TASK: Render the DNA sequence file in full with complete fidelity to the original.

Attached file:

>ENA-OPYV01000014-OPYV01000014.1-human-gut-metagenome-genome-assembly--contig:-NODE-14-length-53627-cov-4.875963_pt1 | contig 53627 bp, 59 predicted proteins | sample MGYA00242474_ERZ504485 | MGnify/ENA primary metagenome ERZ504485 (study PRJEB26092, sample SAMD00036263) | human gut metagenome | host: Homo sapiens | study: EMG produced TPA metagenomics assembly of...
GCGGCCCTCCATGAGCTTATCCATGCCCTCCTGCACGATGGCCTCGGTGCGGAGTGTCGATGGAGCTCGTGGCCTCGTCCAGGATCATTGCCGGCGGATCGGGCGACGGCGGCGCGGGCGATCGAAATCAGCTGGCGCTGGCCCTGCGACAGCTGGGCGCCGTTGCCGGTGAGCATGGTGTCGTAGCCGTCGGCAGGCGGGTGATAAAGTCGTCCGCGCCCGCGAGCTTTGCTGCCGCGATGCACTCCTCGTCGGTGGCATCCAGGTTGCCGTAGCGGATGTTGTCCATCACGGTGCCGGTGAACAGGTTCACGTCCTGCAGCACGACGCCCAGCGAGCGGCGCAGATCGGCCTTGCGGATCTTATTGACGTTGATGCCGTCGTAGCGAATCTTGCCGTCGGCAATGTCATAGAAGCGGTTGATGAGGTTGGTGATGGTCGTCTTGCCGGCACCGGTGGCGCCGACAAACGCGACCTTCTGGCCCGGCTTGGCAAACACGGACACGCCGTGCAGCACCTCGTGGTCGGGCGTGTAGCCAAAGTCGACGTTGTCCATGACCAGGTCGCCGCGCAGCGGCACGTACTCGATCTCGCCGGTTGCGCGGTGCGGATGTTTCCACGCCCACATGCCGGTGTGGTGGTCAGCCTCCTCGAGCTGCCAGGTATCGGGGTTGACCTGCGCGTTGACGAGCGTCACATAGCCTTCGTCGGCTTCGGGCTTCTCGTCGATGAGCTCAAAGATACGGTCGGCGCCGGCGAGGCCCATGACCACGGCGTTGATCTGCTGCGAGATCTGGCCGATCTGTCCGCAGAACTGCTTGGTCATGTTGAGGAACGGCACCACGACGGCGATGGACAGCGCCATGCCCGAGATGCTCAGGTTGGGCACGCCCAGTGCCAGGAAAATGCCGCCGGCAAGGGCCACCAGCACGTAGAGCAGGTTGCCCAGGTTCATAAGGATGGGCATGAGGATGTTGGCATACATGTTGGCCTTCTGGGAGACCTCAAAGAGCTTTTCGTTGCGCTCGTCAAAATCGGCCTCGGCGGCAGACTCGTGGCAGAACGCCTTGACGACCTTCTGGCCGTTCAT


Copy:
>ENA-OPYV01000014-OPYV01000014.1-human-gut-metagenome-genome-assembly--contig:-NODE-14-length-53627-cov-4.875963_pt1 | contig 53627 bp, 59 predicted proteins | sample MGYA00242474_ERZ504485 | MGnify/ENA primary metagenome ERZ504485 (study PRJEB26092, sample SAMD00036263) | human gut metagenome | host: Homo sapiens | study: EMG produced TPA metagenomics assembly of...
GCGGCCCTCCATGAGCTTATCCATGCCCTCCTGCACGATGGCCTCGGTGCGGAGTGTCGATGGAGCTCGTGGCCTCGTCCAGGATCATTGCCGGCGGATCGGGCGACGGCGGCGCGGGCGATCGAAATCAGCTGGCGCTGGCCCTGCGACAGCTGGGCGCCGTTGCCGGTGAGCATGGTGTCGTAGCCGTCGGCAGGCGGGTGATAAAGTCGTCCGCGCCCGCGAGCTTTGCTGCCGCGATGCACTCCTCGTCGGTGGCATCCAGGTTGCCGTAGCGGATGTTGTCCATCACGGTGCCGGTGAACAGGTTCACGTCCTGCAGCACGACGCCCAGCGAGCGGCGCAGATCGGCCTTGCGGATCTTATTGACGTTGATGCCGTCGTAGCGAATCTTGCCGTCGGCAATGTCATAGAAGCGGTTGATGAGGTTGGTGATGGTCGTCTTGCCGGCACCGGTGGCGCCGACAAACGCGACCTTCTGGCCCGGCTTGGCAAACACGGACACGCCGTGCAGCACCTCGTGGTCGGGCGTGTAGCCAAAGTCGACGTTGTCCATGACCAGGTCGCCGCGCAGCGGCACGTACTCGATCTCGCCGGTTGCGCGGTGCGGATGTTTCCACGCCCACATGCCGGTGTGGTGGTCAGCCTCCTCGAGCTGCCAGGTATCGGGGTTGACCTGCGCGTTGACGAGCGTCACATAGCCTTCGTCGGCTTCGGGCTTCTCGTCGATGAGCTCAAAGATACGGTCGGCGCCGGCGAGGCCCATGACCACGGCGTTGATCTGCTGCGAGATCTGGCCGATCTGTCCGCAGAACTGCTTGGTCATGTTGAGGAACGGCACCACGACGGCGATGGACAGCGCCATGCCCGAGATGCTCAGGTTGGGCACGCCCAGTGCCAGGAAAATGCCGCCGGCAAGGGCCACCAGCACGTAGAGCAGGTTGCCCAGGTTCATAAGGATGGGCATGAGGATGTTGGCATACATGTTGGCCTTCTGGGAGACCTCAAAGAGCTTTTCGTTGCGCTCGTCAAAATCGGCCTCGGCGGCAGACTCGTGGCAGAACGCCTTGACGACCTTCTGGCCGTTCAT